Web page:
About the Games
These Games were the first after a 12-year break since the last Winter Olympics due to the World War II. 669 athletes from 28 countries participated and competed in 22 events.
Most medals won (from a total of 13 teams) by: 1-2. Norway and Sweden – 10 (4, 3, 3), 3. Switzerland – 10 (3, 4, 3).
The 1940 Winter Olympics were to be hosted by Sapporo, however, the Japanese decided to decline the invitation to host the Games because of high costs. The IOC offered the right to host the Games to Garmisch-Partenkirchen, which would have made it the first city to host consecutive Games. However, following Germany’s invasion to Poland on September 1, 1939, Germany withdrew its bid to host the Games. After that, Finland offered to host the Games, but the Soviet Union’s invasion of Finland ended all hope of an Olympic Games in 1940. In 1939 a decision was made to award the 1944 Winter Olympics to Cortina d’Ampezz, Italy. Alas, the war continued, and the Olympic Games did not take place again.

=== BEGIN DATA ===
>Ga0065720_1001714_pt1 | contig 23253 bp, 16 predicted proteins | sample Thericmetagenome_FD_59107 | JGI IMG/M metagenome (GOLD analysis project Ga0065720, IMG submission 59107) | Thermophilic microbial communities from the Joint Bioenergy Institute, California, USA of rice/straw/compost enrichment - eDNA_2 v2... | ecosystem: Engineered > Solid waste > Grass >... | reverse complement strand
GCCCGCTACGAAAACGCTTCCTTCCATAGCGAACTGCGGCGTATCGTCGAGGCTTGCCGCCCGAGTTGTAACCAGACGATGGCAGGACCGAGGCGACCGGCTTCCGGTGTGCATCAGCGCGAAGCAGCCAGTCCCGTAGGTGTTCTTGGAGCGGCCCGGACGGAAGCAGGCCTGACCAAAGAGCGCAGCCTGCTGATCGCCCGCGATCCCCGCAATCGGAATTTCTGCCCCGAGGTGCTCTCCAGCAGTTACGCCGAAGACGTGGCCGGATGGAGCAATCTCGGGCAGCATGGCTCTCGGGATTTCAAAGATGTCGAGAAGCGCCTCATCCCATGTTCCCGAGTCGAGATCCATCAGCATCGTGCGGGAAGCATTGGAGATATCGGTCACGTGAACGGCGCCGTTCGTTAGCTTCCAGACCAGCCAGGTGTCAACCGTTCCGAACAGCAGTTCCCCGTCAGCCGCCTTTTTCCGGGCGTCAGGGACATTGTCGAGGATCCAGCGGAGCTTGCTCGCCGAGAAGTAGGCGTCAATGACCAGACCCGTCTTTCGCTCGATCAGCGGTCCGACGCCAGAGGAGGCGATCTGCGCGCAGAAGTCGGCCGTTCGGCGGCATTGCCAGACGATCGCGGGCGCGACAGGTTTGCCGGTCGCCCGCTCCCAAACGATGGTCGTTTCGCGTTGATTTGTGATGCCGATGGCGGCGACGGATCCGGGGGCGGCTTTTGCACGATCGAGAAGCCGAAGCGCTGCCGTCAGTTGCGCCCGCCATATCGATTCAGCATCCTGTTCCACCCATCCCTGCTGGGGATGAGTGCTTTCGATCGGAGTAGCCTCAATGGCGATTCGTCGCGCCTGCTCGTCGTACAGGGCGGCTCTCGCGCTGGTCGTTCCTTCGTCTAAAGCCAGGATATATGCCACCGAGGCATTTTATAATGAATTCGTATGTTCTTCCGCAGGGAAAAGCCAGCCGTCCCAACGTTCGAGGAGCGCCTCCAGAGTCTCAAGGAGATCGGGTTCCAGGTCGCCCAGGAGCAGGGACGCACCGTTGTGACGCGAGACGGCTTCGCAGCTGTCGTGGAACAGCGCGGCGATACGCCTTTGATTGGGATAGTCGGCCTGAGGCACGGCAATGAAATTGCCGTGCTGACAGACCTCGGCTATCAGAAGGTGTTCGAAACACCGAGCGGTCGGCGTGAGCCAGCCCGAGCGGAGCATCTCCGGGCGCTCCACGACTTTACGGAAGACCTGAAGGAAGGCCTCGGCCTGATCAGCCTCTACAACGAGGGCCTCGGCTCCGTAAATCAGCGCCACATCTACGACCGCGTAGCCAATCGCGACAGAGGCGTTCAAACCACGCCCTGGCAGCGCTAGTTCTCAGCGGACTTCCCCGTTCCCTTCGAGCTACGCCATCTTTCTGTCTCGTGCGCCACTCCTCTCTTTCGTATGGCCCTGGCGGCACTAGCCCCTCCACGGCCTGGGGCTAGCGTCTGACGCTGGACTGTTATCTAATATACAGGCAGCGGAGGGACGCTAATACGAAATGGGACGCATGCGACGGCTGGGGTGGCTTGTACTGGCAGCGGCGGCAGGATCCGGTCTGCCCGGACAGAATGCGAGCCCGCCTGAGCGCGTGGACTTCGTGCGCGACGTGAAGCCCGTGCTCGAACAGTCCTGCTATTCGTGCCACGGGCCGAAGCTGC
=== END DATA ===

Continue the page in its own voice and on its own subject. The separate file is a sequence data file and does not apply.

After the war, the Games of Renewal were awarded to Switzerland which did not take part in the World War II.
Together with usual winter sports, two demonstration sports events were held at the St. Moritz Games – military patrol, which was later renamed biathlon, and winter pentathlon.
Italian slider Nino Bibbia won the nation’s first ever medal at the Winter Games by becoming the champion of men’s skeleton event which returned to the Olympic programme following a long break. It debuted at the 1928 Winter Olympics also held in St. Moritz. Following the 1948 Winter Olympics, skeleton returned to the Olympic programme only after 54 years at Salt Lake City 2002 Winter Olympics.
St. Moritz 1948 Olympic Games
St. Moritz 1948 Winter Olympics website: